Herriman officials said they “are thrilled to be continuing the vision from years ago when the city secured this location for city hall. We have worked long and hard on the design and layout to assure the facility and park are an enhancement to the area while keeping with the traditional look and feel that is Herriman City.”

 

Long Canyon Mine: Among ENR Southwest Best Project Winners 2017 by SHOKO SMITH

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GSBS Architects and Big D Construction are being recognized by ENR Magazine for winning “Best Project 2017” in the Energy/Industrial Category for design and construction of facilities to support the function of a new, ground up, gold mine in the Goshute Valley in western Nevada. A detailed article will appear in the November issue of ENR Southwest. A panel of eight judges represented the varied demographic imprints in the industry — from project manager to vice presidents and senior architects.  

According to, Justin Jacobs, AIA, Sr. Project Manager with GSBS Architects,  the development includes a 31,000 square foot fleet maintenance facility, 7,300 square foot wash bay and 15,800 square feet in two materials processing buildings along with approximately 18,000 square feet of administration support in three separate buildings and two fueling stations, one specifically designed to serve the needs of heavy mining equipment. Due to the array of mobile equipment planned to be used on site, the maintenance facility was designed to accommodate widely varying sizes and shapes of vehicles.

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A single 40 ton bridge crane, capable of lifting the dump bed off of a haul truck spans the length of the building and is mounted at a height to maintain approximately 48’-0” clear within the space. An indoor lube room housing nine separate vertical storage tanks ranging in size from 3,000 – 8,000 gallons in volume sits adjacent to the maintenance bays to deliver six different weights of motor oil as well as grease and hydraulic oil efficiently to the necessary points of delivery. A heavily reinforced concrete floor was designed to eliminate the need for jointing to accommodate shrinkage. Translucent panels ring the high bay to provide natural light into the space to supplement the high-output efficient LED lighting.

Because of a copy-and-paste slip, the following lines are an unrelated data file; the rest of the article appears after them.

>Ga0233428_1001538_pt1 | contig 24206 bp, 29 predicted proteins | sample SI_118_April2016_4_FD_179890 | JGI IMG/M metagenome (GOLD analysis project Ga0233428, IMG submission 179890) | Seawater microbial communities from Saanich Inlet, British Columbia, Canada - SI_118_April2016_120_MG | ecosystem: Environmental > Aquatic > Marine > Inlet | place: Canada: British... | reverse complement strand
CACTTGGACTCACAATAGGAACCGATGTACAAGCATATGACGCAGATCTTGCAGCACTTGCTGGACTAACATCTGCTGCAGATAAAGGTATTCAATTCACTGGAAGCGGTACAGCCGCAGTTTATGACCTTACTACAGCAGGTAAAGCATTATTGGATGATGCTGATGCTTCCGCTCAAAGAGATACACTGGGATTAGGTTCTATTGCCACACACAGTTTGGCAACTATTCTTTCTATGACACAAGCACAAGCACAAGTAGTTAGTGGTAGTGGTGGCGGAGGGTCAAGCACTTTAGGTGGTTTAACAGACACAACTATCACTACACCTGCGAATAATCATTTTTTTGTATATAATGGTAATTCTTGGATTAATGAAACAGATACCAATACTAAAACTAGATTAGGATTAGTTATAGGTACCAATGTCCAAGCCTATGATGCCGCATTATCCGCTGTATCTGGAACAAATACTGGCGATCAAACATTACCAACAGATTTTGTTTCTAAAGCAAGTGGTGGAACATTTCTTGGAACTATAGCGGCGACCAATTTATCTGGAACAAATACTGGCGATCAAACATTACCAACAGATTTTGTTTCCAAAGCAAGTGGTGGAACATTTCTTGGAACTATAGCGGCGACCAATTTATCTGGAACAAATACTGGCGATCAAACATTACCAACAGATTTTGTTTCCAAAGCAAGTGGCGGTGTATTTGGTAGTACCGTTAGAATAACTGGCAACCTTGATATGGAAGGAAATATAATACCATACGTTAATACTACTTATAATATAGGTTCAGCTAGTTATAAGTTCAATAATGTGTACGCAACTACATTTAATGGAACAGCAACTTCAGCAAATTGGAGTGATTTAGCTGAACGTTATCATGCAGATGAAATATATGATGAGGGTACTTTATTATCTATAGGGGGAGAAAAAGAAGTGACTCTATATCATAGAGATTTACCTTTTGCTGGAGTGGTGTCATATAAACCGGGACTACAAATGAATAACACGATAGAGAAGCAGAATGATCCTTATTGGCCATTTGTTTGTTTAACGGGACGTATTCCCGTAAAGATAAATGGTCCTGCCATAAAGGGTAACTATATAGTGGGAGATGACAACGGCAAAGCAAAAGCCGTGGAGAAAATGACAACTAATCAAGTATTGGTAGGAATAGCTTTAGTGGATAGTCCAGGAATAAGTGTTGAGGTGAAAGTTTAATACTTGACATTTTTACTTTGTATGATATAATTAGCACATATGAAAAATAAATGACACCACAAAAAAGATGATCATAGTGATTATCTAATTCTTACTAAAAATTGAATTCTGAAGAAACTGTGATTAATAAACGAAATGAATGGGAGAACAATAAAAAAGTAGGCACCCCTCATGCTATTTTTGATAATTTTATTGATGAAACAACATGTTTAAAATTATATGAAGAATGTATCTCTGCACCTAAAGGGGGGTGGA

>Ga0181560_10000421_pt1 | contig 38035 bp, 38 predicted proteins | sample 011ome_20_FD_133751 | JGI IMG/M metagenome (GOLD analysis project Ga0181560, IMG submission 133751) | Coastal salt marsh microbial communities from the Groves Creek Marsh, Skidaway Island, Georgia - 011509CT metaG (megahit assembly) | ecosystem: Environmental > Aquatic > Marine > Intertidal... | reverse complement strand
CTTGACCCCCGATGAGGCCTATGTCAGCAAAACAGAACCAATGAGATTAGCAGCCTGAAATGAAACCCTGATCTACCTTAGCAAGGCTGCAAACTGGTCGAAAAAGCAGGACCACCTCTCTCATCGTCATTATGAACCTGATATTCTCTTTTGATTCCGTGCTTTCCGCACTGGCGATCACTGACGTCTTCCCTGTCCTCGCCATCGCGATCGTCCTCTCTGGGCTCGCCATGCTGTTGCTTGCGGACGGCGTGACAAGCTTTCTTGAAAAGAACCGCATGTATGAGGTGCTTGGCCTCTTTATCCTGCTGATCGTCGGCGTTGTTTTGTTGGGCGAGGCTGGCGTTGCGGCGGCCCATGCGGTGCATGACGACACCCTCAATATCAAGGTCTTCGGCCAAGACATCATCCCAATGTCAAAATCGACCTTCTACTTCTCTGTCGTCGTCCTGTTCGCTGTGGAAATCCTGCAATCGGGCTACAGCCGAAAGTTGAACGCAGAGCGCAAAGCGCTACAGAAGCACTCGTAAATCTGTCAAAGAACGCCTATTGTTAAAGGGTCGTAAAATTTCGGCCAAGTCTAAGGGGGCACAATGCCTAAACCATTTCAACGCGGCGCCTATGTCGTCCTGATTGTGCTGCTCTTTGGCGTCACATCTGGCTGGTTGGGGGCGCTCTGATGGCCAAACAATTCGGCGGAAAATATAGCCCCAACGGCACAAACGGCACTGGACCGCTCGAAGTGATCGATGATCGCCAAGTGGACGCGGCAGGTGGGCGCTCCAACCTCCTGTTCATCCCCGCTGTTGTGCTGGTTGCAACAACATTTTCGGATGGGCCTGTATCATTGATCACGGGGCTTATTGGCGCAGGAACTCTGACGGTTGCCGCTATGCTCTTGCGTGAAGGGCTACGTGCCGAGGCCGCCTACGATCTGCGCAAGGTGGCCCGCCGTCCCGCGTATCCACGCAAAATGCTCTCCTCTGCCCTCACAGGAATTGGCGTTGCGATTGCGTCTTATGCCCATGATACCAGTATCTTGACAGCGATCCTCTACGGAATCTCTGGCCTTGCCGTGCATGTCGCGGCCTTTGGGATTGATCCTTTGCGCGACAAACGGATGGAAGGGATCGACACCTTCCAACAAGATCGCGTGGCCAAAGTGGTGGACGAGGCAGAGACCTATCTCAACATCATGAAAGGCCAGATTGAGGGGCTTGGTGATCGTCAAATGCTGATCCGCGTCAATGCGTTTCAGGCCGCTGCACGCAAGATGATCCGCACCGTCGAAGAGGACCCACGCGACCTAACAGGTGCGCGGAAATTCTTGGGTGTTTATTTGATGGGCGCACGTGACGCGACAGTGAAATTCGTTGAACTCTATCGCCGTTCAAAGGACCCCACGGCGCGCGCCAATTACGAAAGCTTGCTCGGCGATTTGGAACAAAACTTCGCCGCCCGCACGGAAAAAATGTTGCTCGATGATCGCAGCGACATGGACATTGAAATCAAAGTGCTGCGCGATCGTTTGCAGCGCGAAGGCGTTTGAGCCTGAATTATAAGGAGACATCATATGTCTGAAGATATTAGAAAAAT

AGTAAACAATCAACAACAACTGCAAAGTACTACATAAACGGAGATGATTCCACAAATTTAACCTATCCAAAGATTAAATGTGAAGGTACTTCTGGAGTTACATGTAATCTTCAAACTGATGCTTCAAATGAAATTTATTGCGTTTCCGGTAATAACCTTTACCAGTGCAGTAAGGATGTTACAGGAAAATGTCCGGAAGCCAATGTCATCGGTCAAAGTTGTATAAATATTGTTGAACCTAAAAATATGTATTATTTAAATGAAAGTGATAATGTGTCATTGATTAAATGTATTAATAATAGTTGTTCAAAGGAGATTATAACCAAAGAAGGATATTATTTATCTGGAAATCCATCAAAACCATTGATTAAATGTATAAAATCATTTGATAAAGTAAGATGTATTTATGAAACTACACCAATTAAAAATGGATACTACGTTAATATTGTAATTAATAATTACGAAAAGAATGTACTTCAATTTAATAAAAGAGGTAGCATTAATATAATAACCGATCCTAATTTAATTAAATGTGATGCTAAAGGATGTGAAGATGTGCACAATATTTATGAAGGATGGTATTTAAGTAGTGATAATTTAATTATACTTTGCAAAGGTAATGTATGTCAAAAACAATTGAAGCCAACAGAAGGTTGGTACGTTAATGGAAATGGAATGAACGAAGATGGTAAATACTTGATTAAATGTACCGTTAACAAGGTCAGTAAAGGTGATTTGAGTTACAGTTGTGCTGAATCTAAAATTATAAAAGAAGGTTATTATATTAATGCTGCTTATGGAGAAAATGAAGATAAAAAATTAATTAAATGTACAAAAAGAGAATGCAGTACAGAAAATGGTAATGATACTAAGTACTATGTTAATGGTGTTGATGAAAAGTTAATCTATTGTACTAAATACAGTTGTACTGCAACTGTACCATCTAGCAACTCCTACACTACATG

Five GSBS-designed Schools Win Energy Star Certification by SHOKO SMITH

 Hillside Middle School

Hillside Middle School

Five Salt Lake City schools designed by GSBS Architects,  have fulfilled their original promise of energy efficiency.  The five schools were designed by GSBS between 1999 and 2007. GSBS Architects, in conjunction with MKK Engineers, verified the energy performance by evaluating energy bills and with on-site verification.  All of the schools are in the top 75th percentile nationally.

According to Garth Shaw, who led the project for GSBS,  the effort was undertaken on a pro bono basis to help the firm benchmark their designs and to illustrate their commitment to the highest level of energy performance.

Energy Star Certification goes toRose Park Elementary, Bonneville Elementary, Beacon Heights Elementary,  Glendale Middle School, and Hillside Middle School.

 Beacon Heights Elementary School

Beacon Heights Elementary School

Our unique perspective began with our founders and continues today. by SHOKO SMITH

MIKE STRANSKY, ‘REVEARED THROUGHOUT THE A/E INDUSTRY,’ IS PROFILED IN UTAH CONSTRUCTION & DESIGN MAGAZINE.

 

Ever been to lunch with Mike Stransky?

Typical one-hour power lunches with the long-time Principal of Salt Lake-based GSBS Architects (Gillies Stransky Brems Smith) tend to organically stretch into two hours and change because of his magnetic presence and gregarious personality.  Stransky is also easy to spy in a crowded room, with his signature white hot, close-cropped hair.

“He has a big presence…that big shock of white hair,” said GSBS President/CEO Kevin Miller. “When you walked into a room you knew he was there. Everybody knows who Mike is.

“When we officed in the Walker Center we’d go to lunch at Lamb’s or Judge Cafe.. I was still a young guy and didn’t go to lunch all the time. We’d walk over to Caputo’s and an hour lunch would be an hour and a half because he knew everybody. That ability to be visible and not just represent the firm but the profession in the community…is unique.”

“I called him Mr. Mayor,” quipped Tom Batenhorst, Principal and Manager of the firm’s Fort Worth, Tex., office. “It should be a five minute walk down the block, but  Mike was always busy talking to people, shaking hands. He’s just a great mentor--how he conducted himself in interviews, his ability to network.”

“Mike’s gift is his ability to work with people,” said David Brems, Principal and Director of Design. “Mike can walk into a room and walk out with a job. People are attracted to him and trust him. Leading the marketing efforts for our firm was his responsibility and he was one of the best at it. Mike is the guy you want in the room to work through problems.”